So then what is success in poetry?  The internal satisfaction of writing something good (though see garbage fire above--who knows?)  I like to think it's readership, and people interested in your work, but those things are harder to track.  Sometimes, you feel like you're flinging words  into a big old void. Even those likes and hits feel small in the grand scheme of things.  When I'm feeling down, I start self-googling as therapy , and it always perks me up to find things like this (mere mentions on tumblr, but look at the notes on that first one! Which means that many people actually laid eyes on that single line from a kinda old poem!) I also get really excited over occasional reviews, and hearing that my books are being taught in classes  I nearly fell on the floor when I heard the James Franco Sundress chap hits were in the thousands--even if people were only interested in JF and not poetry..lol..)  One of the most amazing things in my early days of publishing on the web, was not even the appeal of the work to editors, but the really nice notes I got from readers on how much they liked the work, or the writer friends I made because of those connections.  Or a really good response to work at a reading. Again, less measurable than a book prize or a teaching position, but in the end somehow so much more worth it.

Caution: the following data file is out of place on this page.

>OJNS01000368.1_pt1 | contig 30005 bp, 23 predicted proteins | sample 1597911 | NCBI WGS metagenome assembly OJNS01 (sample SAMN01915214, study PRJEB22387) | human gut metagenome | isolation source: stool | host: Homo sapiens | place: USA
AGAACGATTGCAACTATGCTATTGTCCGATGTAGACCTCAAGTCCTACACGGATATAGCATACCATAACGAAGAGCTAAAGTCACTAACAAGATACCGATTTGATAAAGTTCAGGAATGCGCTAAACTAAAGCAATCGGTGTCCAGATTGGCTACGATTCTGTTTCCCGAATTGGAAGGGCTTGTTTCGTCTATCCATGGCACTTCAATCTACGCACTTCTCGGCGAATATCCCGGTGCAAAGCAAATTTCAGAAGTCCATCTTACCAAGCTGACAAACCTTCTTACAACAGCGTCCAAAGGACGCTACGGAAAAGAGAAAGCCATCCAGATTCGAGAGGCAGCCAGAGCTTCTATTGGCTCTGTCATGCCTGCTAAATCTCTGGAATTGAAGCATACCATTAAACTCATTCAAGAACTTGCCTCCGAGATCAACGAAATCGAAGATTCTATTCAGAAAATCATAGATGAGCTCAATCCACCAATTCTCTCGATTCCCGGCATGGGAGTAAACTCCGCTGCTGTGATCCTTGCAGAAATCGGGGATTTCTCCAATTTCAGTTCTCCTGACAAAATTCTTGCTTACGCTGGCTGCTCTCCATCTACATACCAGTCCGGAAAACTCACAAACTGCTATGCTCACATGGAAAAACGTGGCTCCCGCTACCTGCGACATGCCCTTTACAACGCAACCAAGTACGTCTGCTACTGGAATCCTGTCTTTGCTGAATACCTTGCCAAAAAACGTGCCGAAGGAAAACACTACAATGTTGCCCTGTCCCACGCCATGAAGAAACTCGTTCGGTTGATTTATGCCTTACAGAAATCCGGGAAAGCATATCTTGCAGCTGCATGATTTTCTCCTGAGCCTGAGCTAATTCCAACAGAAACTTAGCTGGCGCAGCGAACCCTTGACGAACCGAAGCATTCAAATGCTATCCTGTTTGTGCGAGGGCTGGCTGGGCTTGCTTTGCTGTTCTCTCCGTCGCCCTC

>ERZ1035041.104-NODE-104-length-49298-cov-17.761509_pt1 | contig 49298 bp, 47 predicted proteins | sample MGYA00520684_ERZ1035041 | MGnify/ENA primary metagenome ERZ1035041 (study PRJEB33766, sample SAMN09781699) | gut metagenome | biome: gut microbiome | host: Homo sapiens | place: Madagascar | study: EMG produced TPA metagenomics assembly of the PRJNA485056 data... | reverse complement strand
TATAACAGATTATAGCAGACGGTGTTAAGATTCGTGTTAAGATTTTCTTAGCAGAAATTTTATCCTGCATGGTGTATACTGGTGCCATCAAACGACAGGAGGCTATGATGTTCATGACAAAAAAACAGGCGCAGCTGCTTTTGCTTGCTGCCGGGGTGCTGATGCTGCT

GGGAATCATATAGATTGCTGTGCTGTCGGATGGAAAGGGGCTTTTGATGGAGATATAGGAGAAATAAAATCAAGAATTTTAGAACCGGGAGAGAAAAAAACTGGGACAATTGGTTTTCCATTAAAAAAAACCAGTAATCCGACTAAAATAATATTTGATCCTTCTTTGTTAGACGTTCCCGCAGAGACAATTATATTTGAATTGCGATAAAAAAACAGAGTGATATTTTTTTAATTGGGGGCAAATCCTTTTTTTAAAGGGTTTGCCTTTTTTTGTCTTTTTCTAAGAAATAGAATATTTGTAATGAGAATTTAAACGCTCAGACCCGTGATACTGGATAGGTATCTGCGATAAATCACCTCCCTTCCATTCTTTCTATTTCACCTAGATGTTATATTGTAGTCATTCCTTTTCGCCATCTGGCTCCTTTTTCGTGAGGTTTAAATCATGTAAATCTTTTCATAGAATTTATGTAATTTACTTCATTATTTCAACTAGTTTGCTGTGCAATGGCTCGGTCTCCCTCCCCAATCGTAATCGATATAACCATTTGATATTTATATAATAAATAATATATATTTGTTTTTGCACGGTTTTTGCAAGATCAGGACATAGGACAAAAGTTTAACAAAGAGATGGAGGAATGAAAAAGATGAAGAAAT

Tuesday, June 19, 2018


I did a little modification of my inky collage series piece for a fun little 11 x 17 prints available in the shop soon...

Monday, June 18, 2018

notes & things | 6/18/2018



This weekend has been unbearably hot, even in the city near the lakefront, let alone in Rockford, where I spent the weekend about two feet from the a/c celebrating father's day and organizing EXQUISITE DAMAGE, which has about 20 existing parts, into something like a cohesive whole to determine what still needs to be written. As such, I have landed back in the city exhausted from poor sleeping in the heat and not really feeling like I had a weekend at all.

I've been doodling flowers in my sketchbook much of late. Twice in the past week, I have inhaled cottonwood seeds on the sidewalk and am any day now expecting to grow a tree. Tonight, huge spats of rain and some cooler air, but I am still very tired.  My new responsibilities (not only learning a system new to me, but transitioning to a system new to the library) also has me anxious and restless during working hours. It will settle no doubt, but there goes some of my low-key summer @ work working mostly on programming. (which will still get done no doubt, just with a little less focus.

My manuscript news last week was that Black Lawrence has indeed picked up SEX & VIOLENCE, the contract of which has been signed, sealed, and delivered and the release date set fir April 2020. This will be the third go-round of working with BLP and I'll most likely be furnishing the cover on this one which will be fun  (GIRL SHOW  was all me, but SALVAGE was an artfully modified stock image.)